Figures released today by the Office for National Statistics (ONS) show that UK retail sales volumes excluding fuel fell by 0.5% (seasonally adjusted) between December and January. The three-month comparison, which reduces monthly volatility, showed a similarly weak picture; excluding fuel, sales volumes in November-January were down 0.6% against the previous three months.
Only a period of comparative resilience during the summer of 2012 kept growth in the past year in positive territory. Compared with November-January a year ago retail volumes were still 0.9% up, but including fuel just 0.1% higher.
But last summer’s resilience has been fading steadily in recent months, and these bleak figures continue that trend. They reflect the continuing weakness of household finances as disposable incomes remain squeezed alongside very low levels of consumer confidence. The raft of retail business failures of recent months confirms tough conditions in the High Street and continuing stiff competition from the internet. The average weekly spend online in January was almost 9% higher than a year ago.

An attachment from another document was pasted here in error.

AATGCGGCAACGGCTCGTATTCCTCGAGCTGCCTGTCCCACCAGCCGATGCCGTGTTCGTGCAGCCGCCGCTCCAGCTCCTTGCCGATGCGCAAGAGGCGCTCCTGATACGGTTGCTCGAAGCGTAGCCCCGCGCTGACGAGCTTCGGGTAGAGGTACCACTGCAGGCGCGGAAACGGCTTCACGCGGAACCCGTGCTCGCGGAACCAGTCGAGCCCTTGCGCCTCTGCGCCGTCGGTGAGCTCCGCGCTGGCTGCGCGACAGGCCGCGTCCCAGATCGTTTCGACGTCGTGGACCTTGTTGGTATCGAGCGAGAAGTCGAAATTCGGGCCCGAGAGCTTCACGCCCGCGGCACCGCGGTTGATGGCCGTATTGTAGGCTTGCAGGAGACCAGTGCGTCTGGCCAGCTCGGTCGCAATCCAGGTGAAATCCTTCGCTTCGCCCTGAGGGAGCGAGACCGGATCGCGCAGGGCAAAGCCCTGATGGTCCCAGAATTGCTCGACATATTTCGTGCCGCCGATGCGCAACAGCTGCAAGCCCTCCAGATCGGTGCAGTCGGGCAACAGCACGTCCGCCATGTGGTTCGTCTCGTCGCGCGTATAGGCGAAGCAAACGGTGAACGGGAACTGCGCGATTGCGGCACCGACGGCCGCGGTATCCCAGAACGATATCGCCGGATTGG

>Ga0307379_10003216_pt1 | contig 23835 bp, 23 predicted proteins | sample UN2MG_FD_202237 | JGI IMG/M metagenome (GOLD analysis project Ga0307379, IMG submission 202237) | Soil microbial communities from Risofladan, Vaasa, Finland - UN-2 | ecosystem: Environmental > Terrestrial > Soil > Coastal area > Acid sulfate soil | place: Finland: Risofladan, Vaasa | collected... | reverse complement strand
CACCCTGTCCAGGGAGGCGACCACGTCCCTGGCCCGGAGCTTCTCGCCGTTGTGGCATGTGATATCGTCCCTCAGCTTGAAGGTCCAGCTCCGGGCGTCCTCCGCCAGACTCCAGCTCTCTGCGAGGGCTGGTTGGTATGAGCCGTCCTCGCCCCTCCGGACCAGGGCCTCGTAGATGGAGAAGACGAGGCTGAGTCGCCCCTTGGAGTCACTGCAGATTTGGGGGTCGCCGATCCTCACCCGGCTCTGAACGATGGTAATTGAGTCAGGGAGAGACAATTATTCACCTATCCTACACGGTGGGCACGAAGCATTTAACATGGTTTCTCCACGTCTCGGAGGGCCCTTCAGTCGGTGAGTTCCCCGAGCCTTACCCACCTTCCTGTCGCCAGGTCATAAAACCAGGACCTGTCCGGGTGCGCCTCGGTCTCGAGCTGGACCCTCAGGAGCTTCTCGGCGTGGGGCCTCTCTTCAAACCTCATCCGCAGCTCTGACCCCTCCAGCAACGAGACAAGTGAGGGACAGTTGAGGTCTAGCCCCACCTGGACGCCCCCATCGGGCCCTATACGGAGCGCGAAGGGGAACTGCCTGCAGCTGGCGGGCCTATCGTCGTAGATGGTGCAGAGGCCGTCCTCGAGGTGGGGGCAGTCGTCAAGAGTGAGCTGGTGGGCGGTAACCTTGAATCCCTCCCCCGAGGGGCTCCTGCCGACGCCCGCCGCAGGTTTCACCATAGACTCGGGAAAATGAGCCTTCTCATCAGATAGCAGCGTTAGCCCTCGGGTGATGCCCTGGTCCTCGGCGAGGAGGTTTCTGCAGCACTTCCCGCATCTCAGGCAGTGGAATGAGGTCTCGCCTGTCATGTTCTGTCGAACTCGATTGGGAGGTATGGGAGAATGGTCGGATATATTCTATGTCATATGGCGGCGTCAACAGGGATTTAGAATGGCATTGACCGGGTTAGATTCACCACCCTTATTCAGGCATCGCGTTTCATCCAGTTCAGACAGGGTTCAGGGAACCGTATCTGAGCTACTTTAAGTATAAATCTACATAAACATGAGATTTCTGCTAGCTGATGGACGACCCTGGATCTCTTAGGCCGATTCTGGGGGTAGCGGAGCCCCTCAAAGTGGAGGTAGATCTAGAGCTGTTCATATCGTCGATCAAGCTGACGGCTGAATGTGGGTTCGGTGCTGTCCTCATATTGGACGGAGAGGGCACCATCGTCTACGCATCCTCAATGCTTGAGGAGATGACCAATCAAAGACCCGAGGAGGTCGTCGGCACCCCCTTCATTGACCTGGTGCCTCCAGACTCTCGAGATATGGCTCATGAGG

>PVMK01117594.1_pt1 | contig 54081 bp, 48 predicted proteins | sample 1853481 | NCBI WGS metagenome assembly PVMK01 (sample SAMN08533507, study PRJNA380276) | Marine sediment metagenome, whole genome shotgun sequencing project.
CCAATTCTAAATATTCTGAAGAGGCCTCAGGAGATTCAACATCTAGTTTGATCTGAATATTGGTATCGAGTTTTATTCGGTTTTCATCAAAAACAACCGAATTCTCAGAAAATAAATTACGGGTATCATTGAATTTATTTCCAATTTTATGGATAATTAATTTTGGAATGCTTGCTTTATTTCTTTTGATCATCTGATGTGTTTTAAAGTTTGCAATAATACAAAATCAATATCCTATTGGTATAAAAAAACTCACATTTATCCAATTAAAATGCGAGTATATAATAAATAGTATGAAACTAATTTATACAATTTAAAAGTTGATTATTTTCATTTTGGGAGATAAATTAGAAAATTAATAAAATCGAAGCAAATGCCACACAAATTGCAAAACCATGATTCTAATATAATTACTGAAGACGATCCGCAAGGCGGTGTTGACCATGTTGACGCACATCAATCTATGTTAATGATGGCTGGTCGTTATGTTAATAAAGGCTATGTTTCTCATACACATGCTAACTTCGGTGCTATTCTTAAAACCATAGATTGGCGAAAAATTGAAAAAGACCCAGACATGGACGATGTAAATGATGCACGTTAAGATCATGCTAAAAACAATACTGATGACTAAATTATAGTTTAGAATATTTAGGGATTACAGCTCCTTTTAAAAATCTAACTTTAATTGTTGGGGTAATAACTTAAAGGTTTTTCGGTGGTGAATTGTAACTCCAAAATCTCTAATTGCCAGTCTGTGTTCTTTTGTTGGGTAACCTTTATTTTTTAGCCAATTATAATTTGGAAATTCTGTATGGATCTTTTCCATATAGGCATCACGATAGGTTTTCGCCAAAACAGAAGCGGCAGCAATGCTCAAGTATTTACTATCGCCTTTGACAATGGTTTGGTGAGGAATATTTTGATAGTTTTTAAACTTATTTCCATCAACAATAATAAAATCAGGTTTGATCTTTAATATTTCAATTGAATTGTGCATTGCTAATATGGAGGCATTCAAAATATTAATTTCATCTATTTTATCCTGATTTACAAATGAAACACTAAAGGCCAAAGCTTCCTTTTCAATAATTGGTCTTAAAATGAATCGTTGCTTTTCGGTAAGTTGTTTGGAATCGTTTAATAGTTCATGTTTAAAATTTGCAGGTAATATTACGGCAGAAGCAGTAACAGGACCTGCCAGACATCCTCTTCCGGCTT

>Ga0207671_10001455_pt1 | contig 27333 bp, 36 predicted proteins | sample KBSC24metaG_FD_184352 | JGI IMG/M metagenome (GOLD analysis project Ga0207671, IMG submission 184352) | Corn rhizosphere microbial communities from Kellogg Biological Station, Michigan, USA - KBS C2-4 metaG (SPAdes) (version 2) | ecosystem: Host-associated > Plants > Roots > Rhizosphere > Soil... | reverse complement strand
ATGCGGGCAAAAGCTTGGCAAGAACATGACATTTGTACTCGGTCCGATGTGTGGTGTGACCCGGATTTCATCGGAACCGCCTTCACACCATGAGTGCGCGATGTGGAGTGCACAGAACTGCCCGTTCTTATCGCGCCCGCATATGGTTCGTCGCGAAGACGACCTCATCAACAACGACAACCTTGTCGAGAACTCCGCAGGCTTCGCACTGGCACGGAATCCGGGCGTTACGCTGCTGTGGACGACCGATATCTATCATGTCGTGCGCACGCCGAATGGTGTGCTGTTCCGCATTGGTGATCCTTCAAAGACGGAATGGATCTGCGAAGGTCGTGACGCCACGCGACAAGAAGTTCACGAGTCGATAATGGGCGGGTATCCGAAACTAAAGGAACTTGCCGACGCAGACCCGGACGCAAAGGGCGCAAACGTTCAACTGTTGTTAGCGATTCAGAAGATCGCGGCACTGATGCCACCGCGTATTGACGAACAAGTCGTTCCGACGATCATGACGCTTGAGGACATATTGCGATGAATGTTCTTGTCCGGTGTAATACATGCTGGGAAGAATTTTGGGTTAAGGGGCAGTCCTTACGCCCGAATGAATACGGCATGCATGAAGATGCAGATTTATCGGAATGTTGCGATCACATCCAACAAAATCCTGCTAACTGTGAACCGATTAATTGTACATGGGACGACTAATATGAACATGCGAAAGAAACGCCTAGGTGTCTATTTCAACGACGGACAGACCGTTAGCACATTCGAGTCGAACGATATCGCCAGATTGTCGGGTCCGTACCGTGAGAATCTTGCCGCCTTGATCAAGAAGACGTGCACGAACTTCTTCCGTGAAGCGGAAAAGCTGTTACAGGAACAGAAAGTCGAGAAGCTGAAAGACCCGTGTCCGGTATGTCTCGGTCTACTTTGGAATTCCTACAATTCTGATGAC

Analysis of the data for the latest quarter shows that predominantly food stores suffered a 1.4% decline in volumes continuing the trend of recent years; while textile, clothing & footwear stores saw volumes down 2%. In both cases, volumes are markedly lower than a year ago, but for food stores values are up 1.7% reflecting strong food price inflation. Textile, clothing & footwear stores’ values are 0.5% lower. Department stores continued to enjoy decent growth with volumes up 1.7% quarter-on-quarter and a healthy 8.7% on the year.
We expect no short-term relief from the recent weakness in retail sales. Inflation has been stuck at 2.7% for four months and is likely to edge higher prolonging the squeeze on household incomes while the labour market faces more difficult times as economic stagnation persists. We therefore expect retail sales volumes to continue to struggle in the next few months. By the second half of 2013 economic conditions will begin to improve somewhat but it will take time for the mild economic recovery to translate into healthy growth in the High Street.